What are Title Fees?

Christopher John

Title fees generally refer to certain types of closing costs on real estate transactions. It also refers to costs imposed to register and record certain types of personal property. In real estate transactions, title fees typically cover the costs of a title search, recording ownership of property and mortgages, and transfer costs. For personal property, government agencies commonly issue titles as evidence of ownership for automobiles, motorcycles, boats, mobile homes, and trailers. The agencies impose registration and title fees on such property.

Title fees generally refer to certain types of closing costs on real estate transactions.
Title fees generally refer to certain types of closing costs on real estate transactions.

In real estate transactions, a buyer and seller typically enter a contract for the sale of property such as a home, a parcel of land, or both. The seller must prove that he or she is the legal owner of the property and that it is marketable. Of course, a prudent buyer verifies that a seller has clear title to the property. The buyer and seller ordinarily use a lawyer, a title company, and/or an escrow company to help them with the closing process. Certain closing costs are title fees, which typically include a title search, recording property, and transferring ownership of the property.  

Some regions include the costs of a title search in the government land records as part of title fees. A title search shows the current owner and past owners of a piece of real estate. It also discloses liens or other encumbrances on the property that may prevent the sale. Depending upon the jurisdiction, courts, recorders of deeds, or tax assessors record encumbrances on real property. Lawyers, title companies, or specially trained persons usually conduct title searches at these locations to ensure a complete file.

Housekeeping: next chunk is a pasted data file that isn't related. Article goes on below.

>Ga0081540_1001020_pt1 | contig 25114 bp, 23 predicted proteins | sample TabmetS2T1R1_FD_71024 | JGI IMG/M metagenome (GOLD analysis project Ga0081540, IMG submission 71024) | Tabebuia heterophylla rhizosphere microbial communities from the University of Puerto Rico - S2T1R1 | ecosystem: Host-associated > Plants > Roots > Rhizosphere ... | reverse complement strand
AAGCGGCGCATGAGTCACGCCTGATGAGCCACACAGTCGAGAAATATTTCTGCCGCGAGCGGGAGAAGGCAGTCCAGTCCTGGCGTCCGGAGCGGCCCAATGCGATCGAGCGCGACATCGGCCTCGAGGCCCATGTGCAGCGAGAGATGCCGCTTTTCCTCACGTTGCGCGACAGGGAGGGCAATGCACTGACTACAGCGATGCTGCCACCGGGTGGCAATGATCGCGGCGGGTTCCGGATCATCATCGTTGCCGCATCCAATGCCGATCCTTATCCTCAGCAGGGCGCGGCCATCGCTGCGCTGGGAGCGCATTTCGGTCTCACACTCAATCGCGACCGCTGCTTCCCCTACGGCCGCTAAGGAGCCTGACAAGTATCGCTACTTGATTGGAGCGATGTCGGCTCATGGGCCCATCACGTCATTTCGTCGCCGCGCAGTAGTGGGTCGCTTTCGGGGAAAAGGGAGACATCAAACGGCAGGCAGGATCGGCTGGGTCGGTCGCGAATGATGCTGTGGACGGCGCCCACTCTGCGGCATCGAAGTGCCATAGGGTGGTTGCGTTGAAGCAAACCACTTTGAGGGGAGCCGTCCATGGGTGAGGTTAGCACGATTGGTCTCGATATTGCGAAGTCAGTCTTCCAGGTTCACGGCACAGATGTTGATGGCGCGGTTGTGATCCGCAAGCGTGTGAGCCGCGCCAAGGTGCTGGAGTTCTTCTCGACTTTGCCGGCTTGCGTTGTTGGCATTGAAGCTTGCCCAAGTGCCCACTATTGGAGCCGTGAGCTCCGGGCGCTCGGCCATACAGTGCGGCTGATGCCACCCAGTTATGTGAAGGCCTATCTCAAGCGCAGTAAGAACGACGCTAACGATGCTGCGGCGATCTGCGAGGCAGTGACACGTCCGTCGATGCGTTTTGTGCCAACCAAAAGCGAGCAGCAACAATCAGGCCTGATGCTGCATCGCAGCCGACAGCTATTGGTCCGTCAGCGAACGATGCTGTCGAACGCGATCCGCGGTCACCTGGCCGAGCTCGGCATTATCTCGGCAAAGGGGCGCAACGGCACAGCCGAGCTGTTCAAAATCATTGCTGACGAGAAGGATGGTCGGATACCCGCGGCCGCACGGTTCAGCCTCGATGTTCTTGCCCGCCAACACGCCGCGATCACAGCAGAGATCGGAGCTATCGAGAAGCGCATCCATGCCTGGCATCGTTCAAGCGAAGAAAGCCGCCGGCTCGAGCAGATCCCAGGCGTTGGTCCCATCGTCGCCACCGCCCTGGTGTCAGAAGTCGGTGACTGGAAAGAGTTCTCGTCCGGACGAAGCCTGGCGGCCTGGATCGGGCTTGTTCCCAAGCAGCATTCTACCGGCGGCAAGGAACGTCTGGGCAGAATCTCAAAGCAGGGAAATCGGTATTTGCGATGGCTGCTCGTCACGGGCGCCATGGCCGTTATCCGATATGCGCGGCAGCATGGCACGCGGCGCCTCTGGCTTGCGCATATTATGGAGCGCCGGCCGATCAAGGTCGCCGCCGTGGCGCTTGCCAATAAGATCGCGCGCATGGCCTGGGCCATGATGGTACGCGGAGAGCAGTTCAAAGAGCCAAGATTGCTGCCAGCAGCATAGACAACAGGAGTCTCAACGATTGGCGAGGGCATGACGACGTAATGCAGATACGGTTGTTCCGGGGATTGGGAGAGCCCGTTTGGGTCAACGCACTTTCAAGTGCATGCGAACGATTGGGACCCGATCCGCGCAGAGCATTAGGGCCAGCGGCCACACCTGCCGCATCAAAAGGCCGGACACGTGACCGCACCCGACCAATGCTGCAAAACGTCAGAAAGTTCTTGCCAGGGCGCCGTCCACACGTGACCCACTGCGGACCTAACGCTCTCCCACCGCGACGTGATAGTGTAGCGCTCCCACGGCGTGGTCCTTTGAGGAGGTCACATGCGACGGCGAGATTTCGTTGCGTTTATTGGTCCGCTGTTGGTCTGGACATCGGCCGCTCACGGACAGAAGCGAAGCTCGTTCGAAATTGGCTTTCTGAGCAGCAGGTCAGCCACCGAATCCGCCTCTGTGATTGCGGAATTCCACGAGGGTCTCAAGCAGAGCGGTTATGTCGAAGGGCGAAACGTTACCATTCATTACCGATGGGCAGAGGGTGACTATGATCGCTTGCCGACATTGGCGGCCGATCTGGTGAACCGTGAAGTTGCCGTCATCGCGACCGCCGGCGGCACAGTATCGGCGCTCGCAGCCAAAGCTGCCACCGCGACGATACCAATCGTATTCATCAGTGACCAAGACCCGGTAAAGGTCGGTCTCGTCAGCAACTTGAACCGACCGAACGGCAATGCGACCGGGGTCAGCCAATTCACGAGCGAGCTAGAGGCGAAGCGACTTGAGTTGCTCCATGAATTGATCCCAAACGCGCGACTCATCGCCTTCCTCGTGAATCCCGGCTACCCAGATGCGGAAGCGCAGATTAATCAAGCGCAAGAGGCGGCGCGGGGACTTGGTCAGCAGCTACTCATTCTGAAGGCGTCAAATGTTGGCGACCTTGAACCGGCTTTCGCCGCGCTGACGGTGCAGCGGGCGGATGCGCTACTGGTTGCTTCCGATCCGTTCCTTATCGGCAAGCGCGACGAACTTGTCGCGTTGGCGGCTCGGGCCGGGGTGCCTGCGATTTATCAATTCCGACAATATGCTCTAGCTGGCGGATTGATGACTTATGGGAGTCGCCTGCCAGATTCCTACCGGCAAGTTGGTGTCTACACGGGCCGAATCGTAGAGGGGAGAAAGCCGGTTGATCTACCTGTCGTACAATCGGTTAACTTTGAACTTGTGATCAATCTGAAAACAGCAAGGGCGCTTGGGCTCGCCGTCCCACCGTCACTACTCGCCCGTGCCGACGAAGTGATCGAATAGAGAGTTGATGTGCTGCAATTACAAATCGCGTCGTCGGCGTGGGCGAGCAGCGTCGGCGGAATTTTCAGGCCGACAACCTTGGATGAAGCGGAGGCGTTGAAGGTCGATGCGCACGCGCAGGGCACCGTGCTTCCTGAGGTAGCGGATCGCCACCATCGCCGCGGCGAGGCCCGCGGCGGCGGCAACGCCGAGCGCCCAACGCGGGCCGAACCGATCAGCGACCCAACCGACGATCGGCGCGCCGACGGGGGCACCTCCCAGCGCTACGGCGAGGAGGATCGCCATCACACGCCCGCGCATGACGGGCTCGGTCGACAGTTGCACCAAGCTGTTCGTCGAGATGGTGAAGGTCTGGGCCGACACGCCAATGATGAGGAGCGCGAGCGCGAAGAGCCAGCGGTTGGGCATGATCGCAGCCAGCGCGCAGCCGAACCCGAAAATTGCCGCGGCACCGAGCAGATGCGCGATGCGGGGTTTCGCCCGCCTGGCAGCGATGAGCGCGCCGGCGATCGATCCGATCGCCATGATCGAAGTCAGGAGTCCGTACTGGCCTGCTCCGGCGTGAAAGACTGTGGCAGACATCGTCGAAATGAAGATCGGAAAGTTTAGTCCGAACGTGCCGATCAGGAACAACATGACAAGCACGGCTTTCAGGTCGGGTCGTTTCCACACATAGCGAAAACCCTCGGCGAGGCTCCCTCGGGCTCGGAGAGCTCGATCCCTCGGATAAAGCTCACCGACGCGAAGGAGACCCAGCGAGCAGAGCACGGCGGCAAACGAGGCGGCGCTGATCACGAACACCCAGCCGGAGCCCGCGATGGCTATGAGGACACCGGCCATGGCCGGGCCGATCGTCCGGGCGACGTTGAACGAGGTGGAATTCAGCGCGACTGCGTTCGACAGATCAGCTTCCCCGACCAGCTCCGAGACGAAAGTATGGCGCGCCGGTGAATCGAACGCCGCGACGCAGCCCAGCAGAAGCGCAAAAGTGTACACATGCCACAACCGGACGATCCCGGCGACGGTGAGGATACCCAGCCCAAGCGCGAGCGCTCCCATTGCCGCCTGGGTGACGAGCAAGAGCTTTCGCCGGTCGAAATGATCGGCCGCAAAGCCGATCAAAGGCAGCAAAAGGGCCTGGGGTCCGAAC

Depending on the customs or practices of a jurisdiction, the seller generally pays title fees that cover the transfer of a deed to a buyer. The buyer pays the government office to record the deed under the buyer's name. Government offices assess the title fees, which a title company or escrow company pay on behalf of the buyer and seller. Fees vary depending on the region. 

For personal property, many jurisdictions impose registration and title fees on certain items such as cars, trucks, and mobile homes. Laws typically require a person to register and title property within a set time after the date of purchase, which is usually 30 days.  Failure to register within the set time results in late fees. Title fees and registration fees are separate charges. A government agency usually assesses titles fees on an owner once, and assesses registration fees on an annual basis for as long as a person maintains ownership of the property.

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